Michael Frank Goodchild

From Wikipedia, the free encyclopedia
Jump to navigation Jump to search
Mike Goodchild
Michael Frank Goodchild - 2017.jpg
Michael Frank Goodchild in 2017.
Born (1944-02-24) February 24, 1944 (age 75)
OccupationBritish-American Geographer

Michael Frank Goodchild (born February 24, 1944) is a British-American geographer. He is an Emeritus Professor of Geography at the University of California, Santa Barbara. After nineteen years at the University of Western Ontario, including three years as chair, he moved to Santa Barbara in 1988, as part of the establishment of the National Center for Geographic Information and Analysis, which he directed for over 20 years.[1] In 2008, he founded the UCSB Center for Spatial Studies.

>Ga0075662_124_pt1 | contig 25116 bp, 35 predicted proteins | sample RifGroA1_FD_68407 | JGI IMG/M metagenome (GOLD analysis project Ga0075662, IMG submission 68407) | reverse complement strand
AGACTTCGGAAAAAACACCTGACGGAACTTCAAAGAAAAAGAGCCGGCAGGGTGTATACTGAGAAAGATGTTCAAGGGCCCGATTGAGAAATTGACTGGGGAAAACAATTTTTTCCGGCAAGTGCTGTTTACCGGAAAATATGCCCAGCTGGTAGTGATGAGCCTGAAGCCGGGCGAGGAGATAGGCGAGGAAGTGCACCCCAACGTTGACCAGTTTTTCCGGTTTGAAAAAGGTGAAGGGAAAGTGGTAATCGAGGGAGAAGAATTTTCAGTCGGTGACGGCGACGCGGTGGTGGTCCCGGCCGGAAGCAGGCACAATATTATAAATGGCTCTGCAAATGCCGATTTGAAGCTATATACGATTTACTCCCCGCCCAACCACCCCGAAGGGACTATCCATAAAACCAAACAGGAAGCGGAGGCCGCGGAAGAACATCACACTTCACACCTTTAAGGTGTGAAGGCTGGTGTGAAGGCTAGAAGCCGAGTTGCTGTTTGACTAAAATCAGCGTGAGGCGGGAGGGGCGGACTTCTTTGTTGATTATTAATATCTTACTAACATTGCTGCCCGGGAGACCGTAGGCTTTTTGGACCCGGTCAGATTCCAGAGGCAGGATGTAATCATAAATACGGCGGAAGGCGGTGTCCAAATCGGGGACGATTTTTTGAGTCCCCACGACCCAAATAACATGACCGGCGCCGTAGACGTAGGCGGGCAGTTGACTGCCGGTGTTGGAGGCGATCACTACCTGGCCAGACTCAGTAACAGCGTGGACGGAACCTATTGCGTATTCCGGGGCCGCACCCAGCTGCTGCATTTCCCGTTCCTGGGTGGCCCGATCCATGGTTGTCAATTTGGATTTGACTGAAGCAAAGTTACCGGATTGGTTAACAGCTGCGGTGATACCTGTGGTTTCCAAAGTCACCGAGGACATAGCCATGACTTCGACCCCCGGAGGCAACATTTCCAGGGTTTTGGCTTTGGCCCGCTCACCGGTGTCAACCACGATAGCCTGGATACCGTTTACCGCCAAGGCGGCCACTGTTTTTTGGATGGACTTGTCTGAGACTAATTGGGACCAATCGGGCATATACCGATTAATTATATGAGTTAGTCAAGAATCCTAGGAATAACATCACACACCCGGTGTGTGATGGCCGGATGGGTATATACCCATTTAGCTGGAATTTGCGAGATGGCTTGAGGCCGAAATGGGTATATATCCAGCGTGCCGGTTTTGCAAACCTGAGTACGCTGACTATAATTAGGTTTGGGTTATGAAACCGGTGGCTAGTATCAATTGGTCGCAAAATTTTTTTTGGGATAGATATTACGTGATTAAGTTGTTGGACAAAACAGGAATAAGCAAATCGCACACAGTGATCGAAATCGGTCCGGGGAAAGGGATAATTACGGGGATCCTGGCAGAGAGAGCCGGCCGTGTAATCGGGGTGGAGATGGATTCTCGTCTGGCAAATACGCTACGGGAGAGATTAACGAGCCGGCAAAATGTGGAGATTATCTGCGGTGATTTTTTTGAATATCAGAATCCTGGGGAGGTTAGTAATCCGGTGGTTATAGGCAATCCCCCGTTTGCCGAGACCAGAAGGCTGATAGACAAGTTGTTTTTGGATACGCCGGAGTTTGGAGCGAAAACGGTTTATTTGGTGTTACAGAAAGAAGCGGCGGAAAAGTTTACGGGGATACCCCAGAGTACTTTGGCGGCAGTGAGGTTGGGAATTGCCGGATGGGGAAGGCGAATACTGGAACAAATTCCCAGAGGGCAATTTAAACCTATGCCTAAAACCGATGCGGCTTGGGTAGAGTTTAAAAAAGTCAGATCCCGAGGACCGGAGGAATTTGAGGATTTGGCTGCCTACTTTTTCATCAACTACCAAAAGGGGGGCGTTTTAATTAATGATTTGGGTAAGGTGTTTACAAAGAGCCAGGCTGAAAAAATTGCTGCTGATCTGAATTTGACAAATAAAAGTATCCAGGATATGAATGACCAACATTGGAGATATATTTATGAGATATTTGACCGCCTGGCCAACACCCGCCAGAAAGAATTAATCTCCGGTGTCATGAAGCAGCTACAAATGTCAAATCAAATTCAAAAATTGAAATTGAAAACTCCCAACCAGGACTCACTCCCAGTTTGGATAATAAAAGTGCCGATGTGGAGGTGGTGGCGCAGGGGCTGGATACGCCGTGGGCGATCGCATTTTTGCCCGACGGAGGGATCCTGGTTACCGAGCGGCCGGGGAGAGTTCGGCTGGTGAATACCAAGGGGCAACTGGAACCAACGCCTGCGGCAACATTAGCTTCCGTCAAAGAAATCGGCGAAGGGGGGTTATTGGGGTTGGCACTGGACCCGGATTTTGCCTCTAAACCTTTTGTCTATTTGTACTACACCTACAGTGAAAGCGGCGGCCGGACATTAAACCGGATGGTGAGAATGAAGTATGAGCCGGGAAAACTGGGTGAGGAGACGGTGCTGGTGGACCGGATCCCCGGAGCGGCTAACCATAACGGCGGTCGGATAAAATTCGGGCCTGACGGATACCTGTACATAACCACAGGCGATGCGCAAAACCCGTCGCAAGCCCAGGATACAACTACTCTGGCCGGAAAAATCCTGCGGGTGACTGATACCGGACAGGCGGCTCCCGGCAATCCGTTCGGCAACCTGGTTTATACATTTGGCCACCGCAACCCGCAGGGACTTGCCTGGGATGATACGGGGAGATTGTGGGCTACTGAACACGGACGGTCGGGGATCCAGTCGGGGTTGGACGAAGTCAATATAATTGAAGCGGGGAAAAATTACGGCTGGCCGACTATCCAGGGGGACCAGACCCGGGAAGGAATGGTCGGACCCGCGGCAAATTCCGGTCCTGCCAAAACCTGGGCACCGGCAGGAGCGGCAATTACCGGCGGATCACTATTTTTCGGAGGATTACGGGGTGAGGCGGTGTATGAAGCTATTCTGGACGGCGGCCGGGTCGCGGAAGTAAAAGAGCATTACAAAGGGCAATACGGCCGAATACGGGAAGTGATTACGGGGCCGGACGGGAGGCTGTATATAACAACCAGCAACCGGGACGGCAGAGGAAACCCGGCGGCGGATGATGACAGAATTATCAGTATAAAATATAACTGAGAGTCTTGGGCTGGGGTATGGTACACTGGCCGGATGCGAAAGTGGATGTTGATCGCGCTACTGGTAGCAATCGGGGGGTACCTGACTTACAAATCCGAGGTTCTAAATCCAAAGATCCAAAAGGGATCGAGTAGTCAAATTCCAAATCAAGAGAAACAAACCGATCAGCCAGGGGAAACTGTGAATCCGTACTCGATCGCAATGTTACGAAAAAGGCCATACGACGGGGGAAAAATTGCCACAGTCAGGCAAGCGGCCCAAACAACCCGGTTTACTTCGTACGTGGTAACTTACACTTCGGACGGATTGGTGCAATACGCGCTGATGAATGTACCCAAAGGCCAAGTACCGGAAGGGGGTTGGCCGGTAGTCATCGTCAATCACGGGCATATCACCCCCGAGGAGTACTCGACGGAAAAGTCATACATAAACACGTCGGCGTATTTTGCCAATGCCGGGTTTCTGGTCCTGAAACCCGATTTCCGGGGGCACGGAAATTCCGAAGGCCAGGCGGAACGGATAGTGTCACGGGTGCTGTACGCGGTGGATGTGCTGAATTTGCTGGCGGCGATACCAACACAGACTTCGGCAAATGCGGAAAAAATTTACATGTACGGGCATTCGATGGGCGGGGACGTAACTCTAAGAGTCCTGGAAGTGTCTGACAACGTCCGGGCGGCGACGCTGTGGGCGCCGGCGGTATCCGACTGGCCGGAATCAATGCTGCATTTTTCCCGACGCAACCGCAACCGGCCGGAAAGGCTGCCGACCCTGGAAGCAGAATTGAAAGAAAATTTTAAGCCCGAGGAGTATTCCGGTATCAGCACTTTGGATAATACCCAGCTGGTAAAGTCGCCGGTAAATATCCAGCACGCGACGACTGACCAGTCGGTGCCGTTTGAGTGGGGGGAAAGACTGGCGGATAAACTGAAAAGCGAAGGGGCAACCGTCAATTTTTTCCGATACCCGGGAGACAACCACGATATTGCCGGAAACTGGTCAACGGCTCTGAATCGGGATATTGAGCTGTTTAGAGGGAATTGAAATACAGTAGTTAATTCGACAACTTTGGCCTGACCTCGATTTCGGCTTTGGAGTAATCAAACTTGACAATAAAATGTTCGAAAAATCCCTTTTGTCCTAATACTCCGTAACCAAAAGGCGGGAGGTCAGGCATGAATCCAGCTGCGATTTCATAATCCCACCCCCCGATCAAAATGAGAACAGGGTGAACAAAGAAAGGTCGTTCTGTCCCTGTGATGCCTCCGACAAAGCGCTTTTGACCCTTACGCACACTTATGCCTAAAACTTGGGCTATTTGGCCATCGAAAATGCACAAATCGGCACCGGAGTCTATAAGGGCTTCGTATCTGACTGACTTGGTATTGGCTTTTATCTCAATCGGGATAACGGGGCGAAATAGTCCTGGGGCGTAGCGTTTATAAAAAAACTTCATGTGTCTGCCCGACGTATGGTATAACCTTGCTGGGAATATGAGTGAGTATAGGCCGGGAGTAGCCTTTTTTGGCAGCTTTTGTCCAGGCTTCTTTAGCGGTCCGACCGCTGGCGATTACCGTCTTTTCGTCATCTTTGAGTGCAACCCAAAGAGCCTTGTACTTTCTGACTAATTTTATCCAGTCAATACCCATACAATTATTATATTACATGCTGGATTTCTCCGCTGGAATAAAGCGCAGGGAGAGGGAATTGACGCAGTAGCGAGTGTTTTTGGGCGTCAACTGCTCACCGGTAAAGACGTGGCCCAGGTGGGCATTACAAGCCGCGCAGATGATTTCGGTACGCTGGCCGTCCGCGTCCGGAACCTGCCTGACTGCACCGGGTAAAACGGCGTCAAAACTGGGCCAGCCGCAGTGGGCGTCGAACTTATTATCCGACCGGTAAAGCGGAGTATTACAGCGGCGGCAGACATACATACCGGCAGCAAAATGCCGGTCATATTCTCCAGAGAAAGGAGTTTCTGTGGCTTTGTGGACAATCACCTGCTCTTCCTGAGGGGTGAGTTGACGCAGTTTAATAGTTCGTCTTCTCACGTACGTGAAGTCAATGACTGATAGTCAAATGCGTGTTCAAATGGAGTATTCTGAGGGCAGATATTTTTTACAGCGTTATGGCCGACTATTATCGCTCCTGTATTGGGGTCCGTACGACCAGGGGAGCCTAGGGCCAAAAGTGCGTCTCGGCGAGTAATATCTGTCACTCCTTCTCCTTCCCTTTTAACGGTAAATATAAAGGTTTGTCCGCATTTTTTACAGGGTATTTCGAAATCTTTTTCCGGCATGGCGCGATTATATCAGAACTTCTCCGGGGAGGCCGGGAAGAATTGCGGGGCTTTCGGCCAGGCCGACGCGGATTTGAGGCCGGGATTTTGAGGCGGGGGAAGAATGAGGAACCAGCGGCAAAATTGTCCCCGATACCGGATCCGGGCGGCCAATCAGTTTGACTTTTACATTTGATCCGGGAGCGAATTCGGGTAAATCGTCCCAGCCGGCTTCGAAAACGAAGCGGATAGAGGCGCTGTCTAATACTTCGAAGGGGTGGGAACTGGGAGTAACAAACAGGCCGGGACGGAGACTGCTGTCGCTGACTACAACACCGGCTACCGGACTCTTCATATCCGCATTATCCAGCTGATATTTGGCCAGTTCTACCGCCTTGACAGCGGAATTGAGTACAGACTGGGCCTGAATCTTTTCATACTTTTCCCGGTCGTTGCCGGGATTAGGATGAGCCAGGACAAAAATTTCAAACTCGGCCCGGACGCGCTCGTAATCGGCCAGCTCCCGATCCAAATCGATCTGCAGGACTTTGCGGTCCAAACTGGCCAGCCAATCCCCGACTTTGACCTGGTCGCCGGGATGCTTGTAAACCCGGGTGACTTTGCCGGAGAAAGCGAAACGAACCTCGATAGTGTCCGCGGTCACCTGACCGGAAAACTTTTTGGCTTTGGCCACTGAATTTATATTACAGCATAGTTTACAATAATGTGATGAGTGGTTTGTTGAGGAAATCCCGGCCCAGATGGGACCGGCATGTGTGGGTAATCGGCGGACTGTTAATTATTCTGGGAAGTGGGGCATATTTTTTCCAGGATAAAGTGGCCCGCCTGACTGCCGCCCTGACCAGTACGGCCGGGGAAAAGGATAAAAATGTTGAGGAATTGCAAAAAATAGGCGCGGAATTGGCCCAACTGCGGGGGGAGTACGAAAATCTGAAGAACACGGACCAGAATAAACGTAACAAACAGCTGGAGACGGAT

His most influential work has involved research on Geographic Information Science (aka GIS). He is widely credited with coining "Volunteered Geographic Information" and is considered the world's foremost expert on the topic.

Caves and Karst[edit]

As a doctoral student at McMaster University, Goodchild rediscovered Castleguard Cave (20 kilometers long, the longest cave in Canada)[citation needed]. His student Alan Glennon discovered an entrance and made significant discoveries to the Martin Ridge Cave System, Kentucky (51.8 kilometers long)[citation needed]. Goodchild's dissertation advisor, Dr. Derek C. Ford, is a Canadian geomorphologist and karst scientist.



  1. ^ a b c "Curriculum Vitae". UCSB Department of Geography. Retrieved 24 February 2015.
  2. ^ "British Academy Fellows, Record for: GOODCHILD, Professor Michael". British Academy. Archived from the original on 2016-03-03. Retrieved 2015-09-22.
  3. ^ "Foreign Members". Royal Society. Retrieved 2012-03-20.
  4. ^ "Research Award". UCGIS. Retrieved 2012-06-16.

External links[edit]